Peace Corps is not only about providing technical assistance, it also focuses on cultural exchange. That is one thing that differentiates this organization from other aid organizations and NGO’s. Aside from the fact that volunteers are paid only what the average host country national earns (meaning that we often rely on hand-me-down clothing from exiting volunteers, regularly wear shirts dotted with holes and pants that have obviously seen better days, bargain with anyone and everyone, and count each and every penny- dalasi actually- before stepping foot into a “regular” restaurant), volunteers can easily be distinguished from other Toubabs by their level of cultural integration.

In other words, we speak local languages and observe the traditions and customs of the people around us. We don’t get to live in the nicest areas of town, drive around in air-conditioned cars, or hang out exclusively with other ex-pats. We do, however, sit in overcrowded vehicles with crying babies placed into our laps whether we know the child or not. We hitchhike. We live in small communities and rural villages where we have to try as best we can to communicate with those around us.

It’s that cultural exchange that keeps me coming back for more. One week in Honduras, one month in Vietnam, one semester in Costa Rica, one year in Bolivia. Each time I go abroad and immerse myself in the life and language of people so different from myself I walk away with a greater understanding of not just who they are, but who I am. It provides a higher level of awareness and insight that I would struggle to achieve while in the U.S. And it would take ten times longer, if it happened at all.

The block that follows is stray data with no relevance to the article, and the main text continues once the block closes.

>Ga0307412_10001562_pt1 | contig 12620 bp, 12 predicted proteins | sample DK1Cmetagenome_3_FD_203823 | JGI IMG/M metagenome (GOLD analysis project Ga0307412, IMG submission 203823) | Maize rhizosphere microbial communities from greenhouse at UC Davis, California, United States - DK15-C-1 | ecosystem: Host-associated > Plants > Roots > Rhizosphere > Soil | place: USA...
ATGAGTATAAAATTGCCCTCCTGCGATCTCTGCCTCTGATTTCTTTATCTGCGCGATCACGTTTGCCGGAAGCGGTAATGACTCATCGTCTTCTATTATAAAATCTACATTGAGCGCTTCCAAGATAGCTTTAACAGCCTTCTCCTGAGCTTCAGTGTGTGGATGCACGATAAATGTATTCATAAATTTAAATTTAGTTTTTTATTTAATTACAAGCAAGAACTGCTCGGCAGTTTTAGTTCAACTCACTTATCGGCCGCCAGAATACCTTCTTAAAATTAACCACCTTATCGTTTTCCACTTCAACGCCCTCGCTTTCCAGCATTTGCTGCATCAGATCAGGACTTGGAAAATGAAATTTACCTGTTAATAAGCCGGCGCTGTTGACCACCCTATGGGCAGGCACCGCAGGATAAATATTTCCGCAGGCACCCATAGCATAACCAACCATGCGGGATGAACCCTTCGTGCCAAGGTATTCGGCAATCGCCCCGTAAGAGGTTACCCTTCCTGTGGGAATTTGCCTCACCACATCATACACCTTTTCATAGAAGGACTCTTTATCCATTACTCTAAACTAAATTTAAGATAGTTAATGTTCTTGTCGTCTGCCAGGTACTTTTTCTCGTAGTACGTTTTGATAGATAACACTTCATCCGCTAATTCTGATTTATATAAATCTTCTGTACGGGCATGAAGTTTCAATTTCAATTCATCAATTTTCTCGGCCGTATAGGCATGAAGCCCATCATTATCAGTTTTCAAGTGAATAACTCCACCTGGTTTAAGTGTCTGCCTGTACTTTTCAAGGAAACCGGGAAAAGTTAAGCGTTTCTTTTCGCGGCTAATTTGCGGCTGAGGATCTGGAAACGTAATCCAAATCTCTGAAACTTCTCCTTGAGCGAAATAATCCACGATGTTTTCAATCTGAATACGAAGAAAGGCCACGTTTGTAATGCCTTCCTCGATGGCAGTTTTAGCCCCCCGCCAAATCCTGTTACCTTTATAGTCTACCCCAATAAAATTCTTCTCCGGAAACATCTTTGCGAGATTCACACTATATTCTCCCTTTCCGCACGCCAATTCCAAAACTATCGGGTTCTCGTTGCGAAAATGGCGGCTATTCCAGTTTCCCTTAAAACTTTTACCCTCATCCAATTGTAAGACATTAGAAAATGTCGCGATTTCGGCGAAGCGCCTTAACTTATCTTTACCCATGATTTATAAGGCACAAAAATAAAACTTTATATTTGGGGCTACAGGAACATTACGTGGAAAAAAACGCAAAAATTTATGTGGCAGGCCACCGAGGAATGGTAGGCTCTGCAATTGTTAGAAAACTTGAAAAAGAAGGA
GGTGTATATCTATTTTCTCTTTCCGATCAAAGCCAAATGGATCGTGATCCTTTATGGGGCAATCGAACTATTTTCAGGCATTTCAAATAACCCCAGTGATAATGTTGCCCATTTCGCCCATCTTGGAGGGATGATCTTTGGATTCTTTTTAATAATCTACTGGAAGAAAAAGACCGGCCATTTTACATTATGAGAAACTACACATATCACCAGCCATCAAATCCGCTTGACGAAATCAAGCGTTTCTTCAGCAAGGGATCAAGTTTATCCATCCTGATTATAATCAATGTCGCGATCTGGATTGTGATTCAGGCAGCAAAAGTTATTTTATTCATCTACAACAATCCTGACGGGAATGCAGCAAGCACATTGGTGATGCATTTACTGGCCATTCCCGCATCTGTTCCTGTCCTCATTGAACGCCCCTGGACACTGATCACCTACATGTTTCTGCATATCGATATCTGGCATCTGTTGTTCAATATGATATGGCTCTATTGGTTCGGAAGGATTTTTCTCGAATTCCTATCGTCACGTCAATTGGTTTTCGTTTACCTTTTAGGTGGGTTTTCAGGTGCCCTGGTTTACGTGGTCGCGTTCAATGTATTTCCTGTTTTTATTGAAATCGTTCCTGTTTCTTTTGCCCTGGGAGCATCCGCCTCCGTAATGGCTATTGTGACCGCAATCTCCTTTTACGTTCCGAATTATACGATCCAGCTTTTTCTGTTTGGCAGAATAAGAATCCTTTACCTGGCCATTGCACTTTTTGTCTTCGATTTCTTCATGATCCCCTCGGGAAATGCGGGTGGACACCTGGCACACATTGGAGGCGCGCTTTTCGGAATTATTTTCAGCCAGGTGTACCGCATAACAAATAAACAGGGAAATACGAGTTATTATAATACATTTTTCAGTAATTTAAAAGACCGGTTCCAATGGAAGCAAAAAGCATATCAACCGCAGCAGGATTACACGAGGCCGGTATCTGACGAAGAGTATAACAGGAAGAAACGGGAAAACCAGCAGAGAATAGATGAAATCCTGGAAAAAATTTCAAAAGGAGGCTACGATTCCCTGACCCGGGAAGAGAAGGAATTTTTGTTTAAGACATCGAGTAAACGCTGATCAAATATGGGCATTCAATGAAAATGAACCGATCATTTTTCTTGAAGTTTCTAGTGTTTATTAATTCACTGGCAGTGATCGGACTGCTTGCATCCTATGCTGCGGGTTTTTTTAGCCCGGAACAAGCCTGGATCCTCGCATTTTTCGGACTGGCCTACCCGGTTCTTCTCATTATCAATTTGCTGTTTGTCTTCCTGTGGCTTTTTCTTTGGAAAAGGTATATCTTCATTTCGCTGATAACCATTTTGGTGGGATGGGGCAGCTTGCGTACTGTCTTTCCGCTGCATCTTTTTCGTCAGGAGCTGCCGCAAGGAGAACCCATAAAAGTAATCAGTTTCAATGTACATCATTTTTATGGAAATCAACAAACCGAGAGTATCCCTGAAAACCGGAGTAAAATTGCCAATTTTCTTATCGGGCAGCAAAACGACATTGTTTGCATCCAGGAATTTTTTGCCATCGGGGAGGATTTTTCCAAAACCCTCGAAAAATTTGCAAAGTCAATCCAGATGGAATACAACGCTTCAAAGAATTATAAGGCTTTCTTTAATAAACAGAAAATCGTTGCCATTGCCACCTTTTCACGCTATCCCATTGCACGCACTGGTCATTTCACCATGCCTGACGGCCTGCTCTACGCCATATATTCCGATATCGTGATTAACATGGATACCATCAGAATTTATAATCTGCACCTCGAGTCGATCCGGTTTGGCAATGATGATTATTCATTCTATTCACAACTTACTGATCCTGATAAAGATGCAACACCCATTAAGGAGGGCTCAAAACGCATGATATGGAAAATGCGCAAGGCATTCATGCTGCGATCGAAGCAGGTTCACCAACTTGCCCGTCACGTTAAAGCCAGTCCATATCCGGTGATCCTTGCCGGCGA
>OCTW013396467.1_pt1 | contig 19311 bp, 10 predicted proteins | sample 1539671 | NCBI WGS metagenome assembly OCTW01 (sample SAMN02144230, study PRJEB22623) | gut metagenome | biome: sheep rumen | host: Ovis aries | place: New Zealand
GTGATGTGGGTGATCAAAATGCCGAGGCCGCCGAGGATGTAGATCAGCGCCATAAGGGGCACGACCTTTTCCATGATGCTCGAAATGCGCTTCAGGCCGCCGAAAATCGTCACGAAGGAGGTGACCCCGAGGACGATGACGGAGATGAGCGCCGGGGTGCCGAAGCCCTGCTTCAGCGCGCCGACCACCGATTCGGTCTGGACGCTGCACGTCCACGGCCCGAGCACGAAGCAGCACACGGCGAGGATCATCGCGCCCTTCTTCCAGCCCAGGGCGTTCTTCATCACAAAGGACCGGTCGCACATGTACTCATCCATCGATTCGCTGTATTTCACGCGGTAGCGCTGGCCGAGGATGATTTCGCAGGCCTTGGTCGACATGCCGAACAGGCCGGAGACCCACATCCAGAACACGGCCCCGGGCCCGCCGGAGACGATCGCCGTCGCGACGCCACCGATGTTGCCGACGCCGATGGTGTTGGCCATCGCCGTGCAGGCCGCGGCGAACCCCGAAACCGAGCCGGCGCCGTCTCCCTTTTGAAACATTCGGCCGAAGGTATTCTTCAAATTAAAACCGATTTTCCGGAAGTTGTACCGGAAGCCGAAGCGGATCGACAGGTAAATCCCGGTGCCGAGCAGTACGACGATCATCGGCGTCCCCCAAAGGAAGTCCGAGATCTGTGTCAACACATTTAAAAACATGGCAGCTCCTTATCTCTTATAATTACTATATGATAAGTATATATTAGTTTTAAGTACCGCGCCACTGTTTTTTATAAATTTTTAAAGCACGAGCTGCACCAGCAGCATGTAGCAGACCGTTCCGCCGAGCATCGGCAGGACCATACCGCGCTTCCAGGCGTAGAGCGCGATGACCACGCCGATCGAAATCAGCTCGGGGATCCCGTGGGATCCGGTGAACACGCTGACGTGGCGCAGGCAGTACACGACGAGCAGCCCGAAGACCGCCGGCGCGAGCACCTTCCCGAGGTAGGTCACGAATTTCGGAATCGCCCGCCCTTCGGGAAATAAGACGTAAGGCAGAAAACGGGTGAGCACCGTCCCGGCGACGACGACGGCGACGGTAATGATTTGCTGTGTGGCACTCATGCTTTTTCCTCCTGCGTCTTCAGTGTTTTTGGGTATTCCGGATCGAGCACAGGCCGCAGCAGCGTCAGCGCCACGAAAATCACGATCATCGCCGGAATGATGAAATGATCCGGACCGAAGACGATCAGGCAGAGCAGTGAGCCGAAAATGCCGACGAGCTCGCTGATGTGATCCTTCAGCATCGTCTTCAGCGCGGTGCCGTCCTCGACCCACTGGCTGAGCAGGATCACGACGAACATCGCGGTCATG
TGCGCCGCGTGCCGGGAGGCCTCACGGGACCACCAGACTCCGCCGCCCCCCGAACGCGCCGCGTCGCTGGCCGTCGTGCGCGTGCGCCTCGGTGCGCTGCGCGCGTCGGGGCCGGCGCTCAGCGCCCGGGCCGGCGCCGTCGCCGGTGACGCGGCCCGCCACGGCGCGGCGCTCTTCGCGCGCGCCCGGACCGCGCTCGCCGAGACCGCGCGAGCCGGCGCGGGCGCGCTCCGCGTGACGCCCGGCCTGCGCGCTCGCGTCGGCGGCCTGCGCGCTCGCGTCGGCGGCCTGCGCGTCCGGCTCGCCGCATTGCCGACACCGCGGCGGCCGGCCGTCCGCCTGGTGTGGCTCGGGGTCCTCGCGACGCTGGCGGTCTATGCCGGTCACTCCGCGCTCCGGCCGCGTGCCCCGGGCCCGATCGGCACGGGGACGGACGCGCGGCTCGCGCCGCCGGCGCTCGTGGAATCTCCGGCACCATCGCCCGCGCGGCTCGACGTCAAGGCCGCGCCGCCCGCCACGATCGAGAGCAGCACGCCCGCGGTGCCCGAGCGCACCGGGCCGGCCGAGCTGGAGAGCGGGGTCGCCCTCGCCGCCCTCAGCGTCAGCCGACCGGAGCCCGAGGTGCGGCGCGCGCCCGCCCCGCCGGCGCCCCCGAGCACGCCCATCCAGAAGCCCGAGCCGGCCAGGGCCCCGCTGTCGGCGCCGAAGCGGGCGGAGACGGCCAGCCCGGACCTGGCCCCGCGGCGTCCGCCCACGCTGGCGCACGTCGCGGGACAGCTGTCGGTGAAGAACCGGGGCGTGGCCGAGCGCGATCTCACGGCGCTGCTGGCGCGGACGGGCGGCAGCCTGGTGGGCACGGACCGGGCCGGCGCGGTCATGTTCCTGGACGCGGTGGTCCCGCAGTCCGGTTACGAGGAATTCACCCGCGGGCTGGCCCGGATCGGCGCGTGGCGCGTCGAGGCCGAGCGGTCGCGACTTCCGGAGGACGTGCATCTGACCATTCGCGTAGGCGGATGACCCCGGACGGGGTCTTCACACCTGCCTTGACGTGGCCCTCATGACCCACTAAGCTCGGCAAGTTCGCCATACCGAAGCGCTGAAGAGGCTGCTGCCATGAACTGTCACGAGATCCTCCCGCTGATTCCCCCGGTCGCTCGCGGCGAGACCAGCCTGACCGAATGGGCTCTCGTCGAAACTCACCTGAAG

Once I discovered how much joy I gained from going and out and seeing what the world has to offer, and what I can offer to the world, I just didn’t want to miss out. Extreme hunger pains aside, despite hot weather and crowded, unpredictable, sweaty transport, I must admit that when my little host brother walks in my hut each morning grinning his little smile with the missing two front teeth, I can’t help but smile right back.

Ultimately, Peace Corps reminds me that life should be lived. It should make you laugh. It can make you cry. It should make you learn and grow. It surprises you. It frustrates, it puzzles, it delights. It shows that even with the different languages and cultures, customs and religions, the different levels of wealth and education, there are common threads that link us all and at the end of the day we really can sit down and brew a cup of attaya tea and chat. We have so much to share and to gain from one another.

Whether it be with random strangers or with the host family, I think that on both sides, the impressions made will last a lifetime. I took the dive into Peace Corps and day in and day out, I find myself in situations where I’m so out of my element, I’m in it. And though sometimes I would die for a Big-Mac, I wouldn’t trade it for the world.

3 comments:

Lora Hu said...

Wonderful blog entry. Inspiring. I'm leaving for Peace Corps Armenia in a few days.

nadieska said...

this makes me smile :)

knucklewalking said...

Thank you for being here to remind me of what it's all about. Pink coconuts and purple herons and everything.